We meet him late in his life. He is a quiet man, a husband and father, a hardworking barber, a kindly landlord to the men who live in a basement apartment in his home. He is a fixture in his Brooklyn neighborhood, recognizable by the terrifying scar on his face. As the book unfolds, moving seamlessly between Haiti in the 1960s and New York City today, we enter the lives of those around him: his devoted wife and rebellious daughter; his sometimes unsuspecting, sometimes apprehensive neighbors, tenants, and clients. And we meet some of his victims.
In the book's powerful denouement, we return to the Haiti of the dew breaker's past, to his last, desperate act of violence, and to his first encounter with the woman who will offer him a form of redemption, albeit imperfect, that will change him forever. The Dew Breaker is a book of interconnected lives, a book of love, remorse, and hope; of rebellions both personal and political; of the compromises we often make in order to move beyond the most intimate brushes with history. Unforgettable, deeply resonant, The Dew Breaker proves once more that in Edwidge Danticat we have a major American writer.
©2004 Edwidge Danticat; (P)2004 Recorded Books
"Courageous. . . . Beautiful. . . . The Dew Breaker is brilliant book, undoubtedly the best one yet by an enormously talented writer." (The Washington Post Book World)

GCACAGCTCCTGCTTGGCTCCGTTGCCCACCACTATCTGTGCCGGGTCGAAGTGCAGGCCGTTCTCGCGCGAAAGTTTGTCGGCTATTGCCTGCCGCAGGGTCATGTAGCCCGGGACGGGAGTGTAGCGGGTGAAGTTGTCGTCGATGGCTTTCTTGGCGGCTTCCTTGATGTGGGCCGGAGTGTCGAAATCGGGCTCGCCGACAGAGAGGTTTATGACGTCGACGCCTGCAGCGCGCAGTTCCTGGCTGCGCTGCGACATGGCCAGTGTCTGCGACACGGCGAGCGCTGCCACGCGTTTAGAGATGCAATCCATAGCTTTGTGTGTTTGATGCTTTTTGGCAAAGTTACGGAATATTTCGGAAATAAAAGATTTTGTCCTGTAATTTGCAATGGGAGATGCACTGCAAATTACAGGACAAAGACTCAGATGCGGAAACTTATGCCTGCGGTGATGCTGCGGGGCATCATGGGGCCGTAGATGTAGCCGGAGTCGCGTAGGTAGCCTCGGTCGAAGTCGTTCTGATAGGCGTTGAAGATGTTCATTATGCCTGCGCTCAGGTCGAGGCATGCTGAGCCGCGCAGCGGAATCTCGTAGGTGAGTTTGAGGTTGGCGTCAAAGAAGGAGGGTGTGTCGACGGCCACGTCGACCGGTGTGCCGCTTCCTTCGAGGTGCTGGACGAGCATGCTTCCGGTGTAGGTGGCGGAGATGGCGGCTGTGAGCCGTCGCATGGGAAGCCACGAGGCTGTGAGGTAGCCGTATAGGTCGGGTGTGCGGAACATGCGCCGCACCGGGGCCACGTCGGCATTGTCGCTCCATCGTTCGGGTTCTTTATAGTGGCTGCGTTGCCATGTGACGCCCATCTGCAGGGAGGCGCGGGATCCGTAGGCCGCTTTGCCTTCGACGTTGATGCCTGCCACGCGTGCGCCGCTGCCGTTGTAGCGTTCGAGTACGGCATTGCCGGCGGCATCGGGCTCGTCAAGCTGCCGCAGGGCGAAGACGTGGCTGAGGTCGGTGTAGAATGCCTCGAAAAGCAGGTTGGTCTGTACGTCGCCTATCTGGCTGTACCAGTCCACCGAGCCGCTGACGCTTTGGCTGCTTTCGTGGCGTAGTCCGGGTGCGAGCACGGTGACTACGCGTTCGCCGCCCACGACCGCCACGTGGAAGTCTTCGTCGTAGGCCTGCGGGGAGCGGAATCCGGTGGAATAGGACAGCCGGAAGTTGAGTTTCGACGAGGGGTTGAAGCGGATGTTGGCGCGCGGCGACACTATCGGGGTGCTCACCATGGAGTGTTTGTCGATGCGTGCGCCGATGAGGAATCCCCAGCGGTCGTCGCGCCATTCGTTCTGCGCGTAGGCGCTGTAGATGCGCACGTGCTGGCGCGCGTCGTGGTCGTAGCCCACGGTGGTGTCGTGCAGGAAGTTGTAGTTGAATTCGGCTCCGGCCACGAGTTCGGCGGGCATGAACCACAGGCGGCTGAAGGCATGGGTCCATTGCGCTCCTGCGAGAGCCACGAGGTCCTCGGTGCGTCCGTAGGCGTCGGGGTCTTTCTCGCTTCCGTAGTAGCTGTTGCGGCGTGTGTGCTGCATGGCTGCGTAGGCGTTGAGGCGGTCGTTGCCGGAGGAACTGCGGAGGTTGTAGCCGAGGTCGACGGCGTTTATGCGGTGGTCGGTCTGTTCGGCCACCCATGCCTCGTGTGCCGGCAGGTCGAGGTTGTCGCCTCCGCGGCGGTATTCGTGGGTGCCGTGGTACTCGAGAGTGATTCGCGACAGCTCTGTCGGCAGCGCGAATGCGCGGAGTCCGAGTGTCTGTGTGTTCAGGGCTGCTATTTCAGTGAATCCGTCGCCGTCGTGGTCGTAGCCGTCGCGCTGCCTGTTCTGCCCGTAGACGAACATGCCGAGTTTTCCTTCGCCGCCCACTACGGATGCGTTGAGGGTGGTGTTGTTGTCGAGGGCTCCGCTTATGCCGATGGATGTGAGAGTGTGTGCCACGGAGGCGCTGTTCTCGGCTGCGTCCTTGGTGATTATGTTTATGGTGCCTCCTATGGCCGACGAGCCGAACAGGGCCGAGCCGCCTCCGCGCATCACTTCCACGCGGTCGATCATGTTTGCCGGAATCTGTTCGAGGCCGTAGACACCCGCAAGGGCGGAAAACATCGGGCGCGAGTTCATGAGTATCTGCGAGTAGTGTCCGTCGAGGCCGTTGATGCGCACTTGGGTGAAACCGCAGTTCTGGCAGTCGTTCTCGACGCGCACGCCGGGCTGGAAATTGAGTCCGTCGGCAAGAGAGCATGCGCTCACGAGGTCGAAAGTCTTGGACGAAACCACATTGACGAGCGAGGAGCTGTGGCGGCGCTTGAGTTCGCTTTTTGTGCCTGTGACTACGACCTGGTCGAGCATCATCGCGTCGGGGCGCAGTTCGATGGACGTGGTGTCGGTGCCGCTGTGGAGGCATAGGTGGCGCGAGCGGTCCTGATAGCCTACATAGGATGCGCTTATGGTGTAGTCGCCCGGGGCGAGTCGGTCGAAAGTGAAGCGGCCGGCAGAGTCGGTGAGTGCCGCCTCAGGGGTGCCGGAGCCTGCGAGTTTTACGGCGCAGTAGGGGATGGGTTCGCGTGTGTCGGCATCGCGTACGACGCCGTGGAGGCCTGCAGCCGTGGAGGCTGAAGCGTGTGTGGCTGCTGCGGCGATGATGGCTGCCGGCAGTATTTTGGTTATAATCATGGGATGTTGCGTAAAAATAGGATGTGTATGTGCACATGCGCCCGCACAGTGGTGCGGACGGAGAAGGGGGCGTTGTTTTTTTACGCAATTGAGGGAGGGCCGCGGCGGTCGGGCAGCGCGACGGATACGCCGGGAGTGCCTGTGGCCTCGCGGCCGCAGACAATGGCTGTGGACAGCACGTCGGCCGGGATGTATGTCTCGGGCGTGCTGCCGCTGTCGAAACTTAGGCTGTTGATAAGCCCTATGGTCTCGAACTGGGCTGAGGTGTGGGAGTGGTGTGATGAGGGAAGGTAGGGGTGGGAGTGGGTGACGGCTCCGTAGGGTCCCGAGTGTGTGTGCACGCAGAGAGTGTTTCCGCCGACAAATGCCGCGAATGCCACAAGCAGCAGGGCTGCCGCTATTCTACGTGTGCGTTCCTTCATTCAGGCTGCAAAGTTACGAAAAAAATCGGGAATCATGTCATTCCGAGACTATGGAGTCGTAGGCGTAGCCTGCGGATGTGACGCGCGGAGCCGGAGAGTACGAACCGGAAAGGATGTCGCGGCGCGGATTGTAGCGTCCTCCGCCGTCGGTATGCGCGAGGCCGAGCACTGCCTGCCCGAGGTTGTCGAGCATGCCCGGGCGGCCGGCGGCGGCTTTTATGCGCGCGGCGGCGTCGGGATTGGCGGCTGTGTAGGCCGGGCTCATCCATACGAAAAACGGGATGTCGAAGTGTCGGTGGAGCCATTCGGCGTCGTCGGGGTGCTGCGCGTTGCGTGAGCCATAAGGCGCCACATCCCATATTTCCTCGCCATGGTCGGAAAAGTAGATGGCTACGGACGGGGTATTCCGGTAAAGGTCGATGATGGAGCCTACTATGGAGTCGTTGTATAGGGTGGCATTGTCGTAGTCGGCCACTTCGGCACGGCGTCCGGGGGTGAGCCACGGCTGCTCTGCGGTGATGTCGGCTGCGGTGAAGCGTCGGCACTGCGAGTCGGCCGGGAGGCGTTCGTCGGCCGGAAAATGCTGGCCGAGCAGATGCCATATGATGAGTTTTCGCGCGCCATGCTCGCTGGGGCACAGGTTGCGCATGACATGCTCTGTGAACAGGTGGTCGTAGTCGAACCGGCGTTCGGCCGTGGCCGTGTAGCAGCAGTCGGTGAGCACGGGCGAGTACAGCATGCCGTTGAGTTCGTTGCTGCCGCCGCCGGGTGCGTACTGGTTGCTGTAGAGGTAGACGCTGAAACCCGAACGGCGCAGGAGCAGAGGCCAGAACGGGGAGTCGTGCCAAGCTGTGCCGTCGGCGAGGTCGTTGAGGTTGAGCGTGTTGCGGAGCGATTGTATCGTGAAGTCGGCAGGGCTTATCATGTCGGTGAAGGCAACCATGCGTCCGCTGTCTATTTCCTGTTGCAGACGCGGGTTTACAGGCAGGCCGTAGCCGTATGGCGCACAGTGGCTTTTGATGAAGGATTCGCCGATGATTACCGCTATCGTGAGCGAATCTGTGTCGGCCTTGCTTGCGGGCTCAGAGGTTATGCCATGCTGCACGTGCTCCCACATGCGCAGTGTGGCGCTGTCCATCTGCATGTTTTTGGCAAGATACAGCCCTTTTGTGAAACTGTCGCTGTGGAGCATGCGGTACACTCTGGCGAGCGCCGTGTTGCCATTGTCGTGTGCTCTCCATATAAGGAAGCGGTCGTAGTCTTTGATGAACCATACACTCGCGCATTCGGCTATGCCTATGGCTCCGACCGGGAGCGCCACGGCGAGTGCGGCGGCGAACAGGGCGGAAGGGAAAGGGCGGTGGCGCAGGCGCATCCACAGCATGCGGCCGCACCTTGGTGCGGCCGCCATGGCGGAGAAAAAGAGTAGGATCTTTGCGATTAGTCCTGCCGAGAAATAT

"Danticat's gift is to combine both sympathy and clarity in a moral tangle that becomes as tight as a Haitian community." (Time)
"A devastating story of love, delusion, and history." (O, The Oprah Magazine)
Edwidge Danticat has taken several disparate elements--stories from various times and set in various places--and baked a delicious cake with them. Each chapter is a short story in itself, but they are all brought together by the person of the "dew breaker:" a man whose job it was to come in the early morning hours to drag people away for torture and killing under the Duvalier regimes in Haiti. Not knowing until the end how each story relates to the others adds to the tension of this well-written story.
The icing on the cake, though, is the reading, which incorporates Creole, French, American-Creole and American inner-city Ebonics (sometimes more than one of these are heard in the same conversation) to deliver a far better reading than I could have supplied for myself.
Can there be any better pasttime than reading? Audiobook, regular book, e-book - I have 1 of each going at all times.
This book was a great character study, but it didn't go far enough. We meet many characters once, hear part of their story, but never learn why they're important to the story, other than that they once knew the barber. Lots of pieces are left hanging. The book summary suggests that the Dew Breaker turned his life around because of the woman he meets ... I would say he was actually motivated by fear of capture and death at the hands of his former colleagues, when he bungled a job. It felt like the book ended, when it was really only halfway through the potential story. Too bad.